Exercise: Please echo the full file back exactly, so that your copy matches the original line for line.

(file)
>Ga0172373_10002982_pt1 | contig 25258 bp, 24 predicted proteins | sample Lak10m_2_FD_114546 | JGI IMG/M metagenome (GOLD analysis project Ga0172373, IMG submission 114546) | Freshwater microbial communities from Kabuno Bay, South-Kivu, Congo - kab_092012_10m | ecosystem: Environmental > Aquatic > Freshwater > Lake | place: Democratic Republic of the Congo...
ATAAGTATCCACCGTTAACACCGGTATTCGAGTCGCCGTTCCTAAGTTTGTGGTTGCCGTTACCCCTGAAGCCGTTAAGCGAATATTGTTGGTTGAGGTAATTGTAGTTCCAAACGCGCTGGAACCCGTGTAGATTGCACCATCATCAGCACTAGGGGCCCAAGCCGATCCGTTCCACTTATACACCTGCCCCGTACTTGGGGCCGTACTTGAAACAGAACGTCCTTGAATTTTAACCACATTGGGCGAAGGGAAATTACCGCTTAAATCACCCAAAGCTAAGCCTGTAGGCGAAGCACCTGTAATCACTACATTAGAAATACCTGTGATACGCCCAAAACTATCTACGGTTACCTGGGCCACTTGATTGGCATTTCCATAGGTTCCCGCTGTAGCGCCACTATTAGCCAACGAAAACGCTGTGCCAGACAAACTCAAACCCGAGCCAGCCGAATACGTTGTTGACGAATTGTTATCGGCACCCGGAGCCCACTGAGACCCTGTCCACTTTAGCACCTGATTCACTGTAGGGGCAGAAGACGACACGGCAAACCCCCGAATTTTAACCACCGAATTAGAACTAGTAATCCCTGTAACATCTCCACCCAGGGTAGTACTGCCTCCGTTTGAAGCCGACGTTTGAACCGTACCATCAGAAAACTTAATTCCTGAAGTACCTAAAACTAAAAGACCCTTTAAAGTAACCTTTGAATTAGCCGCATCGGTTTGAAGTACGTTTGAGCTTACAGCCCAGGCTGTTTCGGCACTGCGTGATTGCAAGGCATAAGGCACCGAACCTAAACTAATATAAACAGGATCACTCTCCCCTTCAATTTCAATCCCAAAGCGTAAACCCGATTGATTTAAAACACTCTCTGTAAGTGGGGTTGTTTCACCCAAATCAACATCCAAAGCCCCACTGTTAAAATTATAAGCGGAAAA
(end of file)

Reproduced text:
>Ga0172373_10002982_pt1 | contig 25258 bp, 24 predicted proteins | sample Lak10m_2_FD_114546 | JGI IMG/M metagenome (GOLD analysis project Ga0172373, IMG submission 114546) | Freshwater microbial communities from Kabuno Bay, South-Kivu, Congo - kab_092012_10m | ecosystem: Environmental > Aquatic > Freshwater > Lake | place: Democratic Republic of the Congo...
ATAAGTATCCACCGTTAACACCGGTATTCGAGTCGCCGTTCCTAAGTTTGTGGTTGCCGTTACCCCTGAAGCCGTTAAGCGAATATTGTTGGTTGAGGTAATTGTAGTTCCAAACGCGCTGGAACCCGTGTAGATTGCACCATCATCAGCACTAGGGGCCCAAGCCGATCCGTTCCACTTATACACCTGCCCCGTACTTGGGGCCGTACTTGAAACAGAACGTCCTTGAATTTTAACCACATTGGGCGAAGGGAAATTACCGCTTAAATCACCCAAAGCTAAGCCTGTAGGCGAAGCACCTGTAATCACTACATTAGAAATACCTGTGATACGCCCAAAACTATCTACGGTTACCTGGGCCACTTGATTGGCATTTCCATAGGTTCCCGCTGTAGCGCCACTATTAGCCAACGAAAACGCTGTGCCAGACAAACTCAAACCCGAGCCAGCCGAATACGTTGTTGACGAATTGTTATCGGCACCCGGAGCCCACTGAGACCCTGTCCACTTTAGCACCTGATTCACTGTAGGGGCAGAAGACGACACGGCAAACCCCCGAATTTTAACCACCGAATTAGAACTAGTAATCCCTGTAACATCTCCACCCAGGGTAGTACTGCCTCCGTTTGAAGCCGACGTTTGAACCGTACCATCAGAAAACTTAATTCCTGAAGTACCTAAAACTAAAAGACCCTTTAAAGTAACCTTTGAATTAGCCGCATCGGTTTGAAGTACGTTTGAGCTTACAGCCCAGGCTGTTTCGGCACTGCGTGATTGCAAGGCATAAGGCACCGAACCTAAACTAATATAAACAGGATCACTCTCCCCTTCAATTTCAATCCCAAAGCGTAAACCCGATTGATTTAAAACACTCTCTGTAAGTGGGGTTGTTTCACCCAAATCAACATCCAAAGCCCCACTGTTAAAATTATAAGCGGAAAA